This version of the soundtrack to the hit musical is from the stage production, which ended rather differently than the movie: just about the entire cast (except for the backup singers) winds up as lunch for the hungry pla... more »nt. As a result, this CD lacks the song "Mean Green Mother from Outer Space," which was written for the film. Instead, the recording closes with "Don't Feed the Plants," which is much more in keeping with the spirit of the rest of the musical. Little Shop of Horrors explores a wide variety of musical styles, from the rhumba-inflected "Mushnik and Son" to the I'm-on-Broadway ballads "Somewhere That's Green" and "Suddenly Seymour." The most spirited numbers are those that feature the trio of backup singers, who perform on the title track, "Skid Row," "Da-Doo," "The Meek Shall Inherit," and other numbers with considerable energy. The recording loses something if you haven't actually seen the stage production, but hearing this CD will give you an excellent reason to do so. --Genevieve Williams« less
This version of the soundtrack to the hit musical is from the stage production, which ended rather differently than the movie: just about the entire cast (except for the backup singers) winds up as lunch for the hungry plant. As a result, this CD lacks the song "Mean Green Mother from Outer Space," which was written for the film. Instead, the recording closes with "Don't Feed the Plants," which is much more in keeping with the spirit of the rest of the musical. Little Shop of Horrors explores a wide variety of musical styles, from the rhumba-inflected "Mushnik and Son" to the I'm-on-Broadway ballads "Somewhere That's Green" and "Suddenly Seymour." The most spirited numbers are those that feature the trio of backup singers, who perform on the title track, "Skid Row," "Da-Doo," "The Meek Shall Inherit," and other numbers with considerable energy. The recording loses something if you haven't actually seen the stage production, but hearing this CD will give you an excellent reason to do so. --Genevieve Williams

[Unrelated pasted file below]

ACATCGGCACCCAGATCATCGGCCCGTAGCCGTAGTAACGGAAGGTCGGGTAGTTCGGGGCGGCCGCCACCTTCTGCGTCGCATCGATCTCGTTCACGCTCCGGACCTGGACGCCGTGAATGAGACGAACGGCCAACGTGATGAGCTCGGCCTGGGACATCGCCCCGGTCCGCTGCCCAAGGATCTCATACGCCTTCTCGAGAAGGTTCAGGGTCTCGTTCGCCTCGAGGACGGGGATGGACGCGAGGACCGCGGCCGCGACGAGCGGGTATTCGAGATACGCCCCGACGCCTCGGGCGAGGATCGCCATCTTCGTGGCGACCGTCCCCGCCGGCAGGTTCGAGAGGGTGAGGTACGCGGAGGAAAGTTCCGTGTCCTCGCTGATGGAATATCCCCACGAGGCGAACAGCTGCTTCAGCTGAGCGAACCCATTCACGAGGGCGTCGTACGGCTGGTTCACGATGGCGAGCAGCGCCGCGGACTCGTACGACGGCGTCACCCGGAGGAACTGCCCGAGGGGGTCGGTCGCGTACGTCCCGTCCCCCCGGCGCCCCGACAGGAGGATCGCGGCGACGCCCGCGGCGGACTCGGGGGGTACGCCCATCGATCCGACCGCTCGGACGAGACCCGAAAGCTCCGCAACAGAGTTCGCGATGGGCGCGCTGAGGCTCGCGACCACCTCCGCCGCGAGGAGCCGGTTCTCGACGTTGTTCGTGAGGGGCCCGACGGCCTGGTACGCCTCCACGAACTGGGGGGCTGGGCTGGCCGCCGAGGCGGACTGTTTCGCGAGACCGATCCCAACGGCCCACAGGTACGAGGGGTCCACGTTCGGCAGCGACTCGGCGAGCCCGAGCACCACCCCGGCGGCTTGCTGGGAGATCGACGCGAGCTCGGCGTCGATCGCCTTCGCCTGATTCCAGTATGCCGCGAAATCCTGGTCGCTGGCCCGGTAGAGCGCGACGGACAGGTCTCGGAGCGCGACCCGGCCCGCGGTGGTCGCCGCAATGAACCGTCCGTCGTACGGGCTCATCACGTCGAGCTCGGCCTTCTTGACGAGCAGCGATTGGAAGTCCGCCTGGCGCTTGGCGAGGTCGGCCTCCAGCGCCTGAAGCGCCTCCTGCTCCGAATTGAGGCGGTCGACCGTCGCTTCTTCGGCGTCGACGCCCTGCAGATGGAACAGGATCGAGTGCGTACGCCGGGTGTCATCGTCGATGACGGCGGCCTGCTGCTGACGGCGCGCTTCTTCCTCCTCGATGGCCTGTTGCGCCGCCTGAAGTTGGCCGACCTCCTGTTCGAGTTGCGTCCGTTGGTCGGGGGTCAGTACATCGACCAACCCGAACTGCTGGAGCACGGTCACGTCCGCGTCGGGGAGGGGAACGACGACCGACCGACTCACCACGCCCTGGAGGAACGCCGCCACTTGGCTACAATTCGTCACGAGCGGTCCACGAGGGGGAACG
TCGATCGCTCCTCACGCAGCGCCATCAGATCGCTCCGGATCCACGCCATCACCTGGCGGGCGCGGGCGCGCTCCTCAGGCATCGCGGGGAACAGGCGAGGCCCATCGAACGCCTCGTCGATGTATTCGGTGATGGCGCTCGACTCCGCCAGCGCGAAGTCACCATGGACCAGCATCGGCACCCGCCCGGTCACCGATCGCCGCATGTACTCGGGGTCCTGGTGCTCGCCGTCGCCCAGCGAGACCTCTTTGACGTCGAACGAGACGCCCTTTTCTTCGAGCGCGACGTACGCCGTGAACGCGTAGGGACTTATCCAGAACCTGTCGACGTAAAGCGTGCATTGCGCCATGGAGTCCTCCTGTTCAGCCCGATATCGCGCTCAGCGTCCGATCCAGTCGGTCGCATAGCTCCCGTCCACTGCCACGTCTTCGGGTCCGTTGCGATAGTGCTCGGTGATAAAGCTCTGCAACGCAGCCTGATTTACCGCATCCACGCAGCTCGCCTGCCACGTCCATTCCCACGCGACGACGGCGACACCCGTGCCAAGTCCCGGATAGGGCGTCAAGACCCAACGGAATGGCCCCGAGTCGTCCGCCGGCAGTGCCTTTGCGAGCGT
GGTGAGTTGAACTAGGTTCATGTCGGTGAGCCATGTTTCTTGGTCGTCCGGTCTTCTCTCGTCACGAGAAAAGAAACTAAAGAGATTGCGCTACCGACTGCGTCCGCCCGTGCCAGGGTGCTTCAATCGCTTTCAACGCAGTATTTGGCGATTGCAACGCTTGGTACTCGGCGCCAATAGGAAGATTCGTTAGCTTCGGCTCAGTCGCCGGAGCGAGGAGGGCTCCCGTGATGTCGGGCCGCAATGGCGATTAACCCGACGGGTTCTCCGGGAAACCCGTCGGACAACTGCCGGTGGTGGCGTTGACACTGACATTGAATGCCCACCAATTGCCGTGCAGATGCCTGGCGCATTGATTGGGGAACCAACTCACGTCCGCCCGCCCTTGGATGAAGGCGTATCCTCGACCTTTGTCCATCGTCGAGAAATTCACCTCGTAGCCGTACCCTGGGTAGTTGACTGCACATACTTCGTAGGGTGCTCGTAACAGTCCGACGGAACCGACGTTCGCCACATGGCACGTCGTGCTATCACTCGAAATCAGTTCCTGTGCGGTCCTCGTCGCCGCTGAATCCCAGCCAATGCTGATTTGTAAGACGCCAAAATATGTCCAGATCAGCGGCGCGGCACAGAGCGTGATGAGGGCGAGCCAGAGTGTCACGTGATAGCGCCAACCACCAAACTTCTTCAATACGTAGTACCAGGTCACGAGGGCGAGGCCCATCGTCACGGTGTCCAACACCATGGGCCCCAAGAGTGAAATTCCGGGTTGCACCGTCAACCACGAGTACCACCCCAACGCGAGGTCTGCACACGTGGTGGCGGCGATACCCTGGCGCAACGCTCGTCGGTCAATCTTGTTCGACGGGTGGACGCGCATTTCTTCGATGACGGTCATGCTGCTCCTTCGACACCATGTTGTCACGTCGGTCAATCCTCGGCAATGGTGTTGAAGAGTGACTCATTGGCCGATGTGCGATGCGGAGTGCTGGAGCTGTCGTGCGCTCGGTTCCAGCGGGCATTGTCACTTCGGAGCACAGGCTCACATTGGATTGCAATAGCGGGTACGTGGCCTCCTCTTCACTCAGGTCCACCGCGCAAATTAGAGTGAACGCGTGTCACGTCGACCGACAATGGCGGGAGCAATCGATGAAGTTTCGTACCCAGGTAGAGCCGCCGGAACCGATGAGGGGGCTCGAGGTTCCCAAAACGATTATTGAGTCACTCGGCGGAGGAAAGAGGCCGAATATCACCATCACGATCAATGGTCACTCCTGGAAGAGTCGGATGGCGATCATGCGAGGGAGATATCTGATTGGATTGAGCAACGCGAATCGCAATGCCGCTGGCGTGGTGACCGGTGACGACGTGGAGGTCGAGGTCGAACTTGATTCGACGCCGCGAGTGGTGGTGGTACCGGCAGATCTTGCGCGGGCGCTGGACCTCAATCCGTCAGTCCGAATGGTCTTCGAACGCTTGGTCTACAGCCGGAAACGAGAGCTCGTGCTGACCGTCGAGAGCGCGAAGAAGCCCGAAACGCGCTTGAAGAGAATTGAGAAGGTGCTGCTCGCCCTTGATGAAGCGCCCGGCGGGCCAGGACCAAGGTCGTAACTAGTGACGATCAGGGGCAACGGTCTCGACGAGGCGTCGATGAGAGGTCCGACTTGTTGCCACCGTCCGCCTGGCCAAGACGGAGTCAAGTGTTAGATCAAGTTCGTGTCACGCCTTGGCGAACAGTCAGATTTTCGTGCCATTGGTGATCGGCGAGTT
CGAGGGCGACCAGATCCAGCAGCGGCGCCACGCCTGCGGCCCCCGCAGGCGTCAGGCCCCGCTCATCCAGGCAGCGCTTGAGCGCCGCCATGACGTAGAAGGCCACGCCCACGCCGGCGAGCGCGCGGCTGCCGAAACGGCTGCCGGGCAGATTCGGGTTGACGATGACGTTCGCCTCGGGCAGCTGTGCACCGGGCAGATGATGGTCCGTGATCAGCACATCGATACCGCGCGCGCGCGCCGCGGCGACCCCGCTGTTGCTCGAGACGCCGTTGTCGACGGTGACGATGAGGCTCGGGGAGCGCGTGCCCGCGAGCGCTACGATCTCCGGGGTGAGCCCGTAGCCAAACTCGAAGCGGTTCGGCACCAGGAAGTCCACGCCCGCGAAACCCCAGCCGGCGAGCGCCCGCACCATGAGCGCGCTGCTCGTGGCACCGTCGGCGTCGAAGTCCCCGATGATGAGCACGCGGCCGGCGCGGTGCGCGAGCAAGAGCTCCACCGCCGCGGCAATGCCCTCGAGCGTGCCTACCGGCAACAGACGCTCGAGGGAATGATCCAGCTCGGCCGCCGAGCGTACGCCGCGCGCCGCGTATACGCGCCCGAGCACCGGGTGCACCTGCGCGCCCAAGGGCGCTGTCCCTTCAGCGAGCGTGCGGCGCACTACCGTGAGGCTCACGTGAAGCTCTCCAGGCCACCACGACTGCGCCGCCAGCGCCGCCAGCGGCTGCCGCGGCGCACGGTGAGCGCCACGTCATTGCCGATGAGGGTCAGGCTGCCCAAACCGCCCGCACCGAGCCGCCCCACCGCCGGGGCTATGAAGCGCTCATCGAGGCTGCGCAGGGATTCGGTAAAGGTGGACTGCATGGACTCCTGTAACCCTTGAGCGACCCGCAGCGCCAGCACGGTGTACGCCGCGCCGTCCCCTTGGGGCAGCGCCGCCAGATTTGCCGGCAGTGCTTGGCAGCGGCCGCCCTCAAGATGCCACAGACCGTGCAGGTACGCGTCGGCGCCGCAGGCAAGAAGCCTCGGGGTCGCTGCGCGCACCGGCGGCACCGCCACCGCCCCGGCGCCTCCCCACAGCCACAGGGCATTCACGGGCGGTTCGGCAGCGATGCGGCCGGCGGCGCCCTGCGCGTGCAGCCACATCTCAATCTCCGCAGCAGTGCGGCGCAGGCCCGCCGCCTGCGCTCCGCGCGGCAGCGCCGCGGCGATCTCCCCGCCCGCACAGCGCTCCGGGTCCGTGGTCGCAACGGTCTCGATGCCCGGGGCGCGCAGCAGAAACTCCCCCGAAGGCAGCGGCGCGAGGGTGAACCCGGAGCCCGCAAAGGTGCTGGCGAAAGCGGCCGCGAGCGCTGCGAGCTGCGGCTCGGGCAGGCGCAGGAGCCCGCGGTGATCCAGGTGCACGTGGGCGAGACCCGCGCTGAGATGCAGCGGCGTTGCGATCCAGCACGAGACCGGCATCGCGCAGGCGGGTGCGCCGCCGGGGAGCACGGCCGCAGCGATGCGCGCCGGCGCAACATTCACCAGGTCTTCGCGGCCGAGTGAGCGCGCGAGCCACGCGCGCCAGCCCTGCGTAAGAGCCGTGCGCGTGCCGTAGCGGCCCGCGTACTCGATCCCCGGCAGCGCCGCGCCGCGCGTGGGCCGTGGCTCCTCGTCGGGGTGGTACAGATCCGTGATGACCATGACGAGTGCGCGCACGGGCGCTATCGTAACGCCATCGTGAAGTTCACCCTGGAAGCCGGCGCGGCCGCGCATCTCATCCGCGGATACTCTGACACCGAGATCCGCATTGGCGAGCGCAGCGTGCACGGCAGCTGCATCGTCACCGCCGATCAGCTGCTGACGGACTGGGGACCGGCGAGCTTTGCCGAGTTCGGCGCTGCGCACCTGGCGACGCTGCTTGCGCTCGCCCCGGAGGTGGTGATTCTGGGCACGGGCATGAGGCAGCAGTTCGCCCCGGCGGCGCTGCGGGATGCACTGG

An exuberant pop musical, differing from the film...
M J Heilbron Jr. | Long Beach, CA United States | 01/13/2005
(4 out of 5 stars)
"I was lucky enough to see this iteration of "Little Shop of Horrors" in it's original incarnation way Off Broadway back in 1982.
I loved it then, and love it now.
This remastered recording of the original show is cleanly done; this is as good as it's ever gonna sound.
Since now I am more familiar with the film version, there were a few interesting differences.
First, this is more literate - more witty. There is more dexterous wordplay here; you'll find yourself chuckling at lines non-existent in the film. Since the stage version couldn't rely on visuals in the way the film did, this stuff "fills in" a lot around the edges of the story.
Second, the ending is fatalistic...I seem to remember the ceiling covered with Audrey tentacles at the end of the show.
Third, the singing in the film is more over-the-top than this version. Compare Steve Martin's dentist to this one. This one is way more subdued, though no less demented! "Suddenly Seymour', and I realize this may be heresy in some parts, is simply better in the film...the tempo change fits the song, and Ellen Greene's vocals soar. The Greek chorus girls are a bit more sassy in song in the film, although they have more to do here.
Fourth, so many things in the film are "shown" to you, while here there are these delightful patter songs...like the one about his TV contracts and exposures.
Fifth, there are songs unique to each show. They've been mentioned in other reviews, but I have to tell you, they're more fun if you discover them on your own.
A hearty enthusiastic recommendation on this excellent remastered version!"
Great music, unnecessary omissions
Travis R. Wilson | 08/08/1999
(4 out of 5 stars)
"I must say that I loved loved LOVED the play when I saw it and just had to run out and buy the soundtrack. I like the original cast CD better than the movie soundtrack because it includes two of my favorite songs, "Mushnik and Son", and "Don't Feed the Plants. I was a little disappointed that Audrey's death song, a reprise of "Somwhere that's Green", was cut out, but I got over it. This is a great CD for anyone who likes a little melody. Much like the play, it keeps your toe tapping and your heart pounding."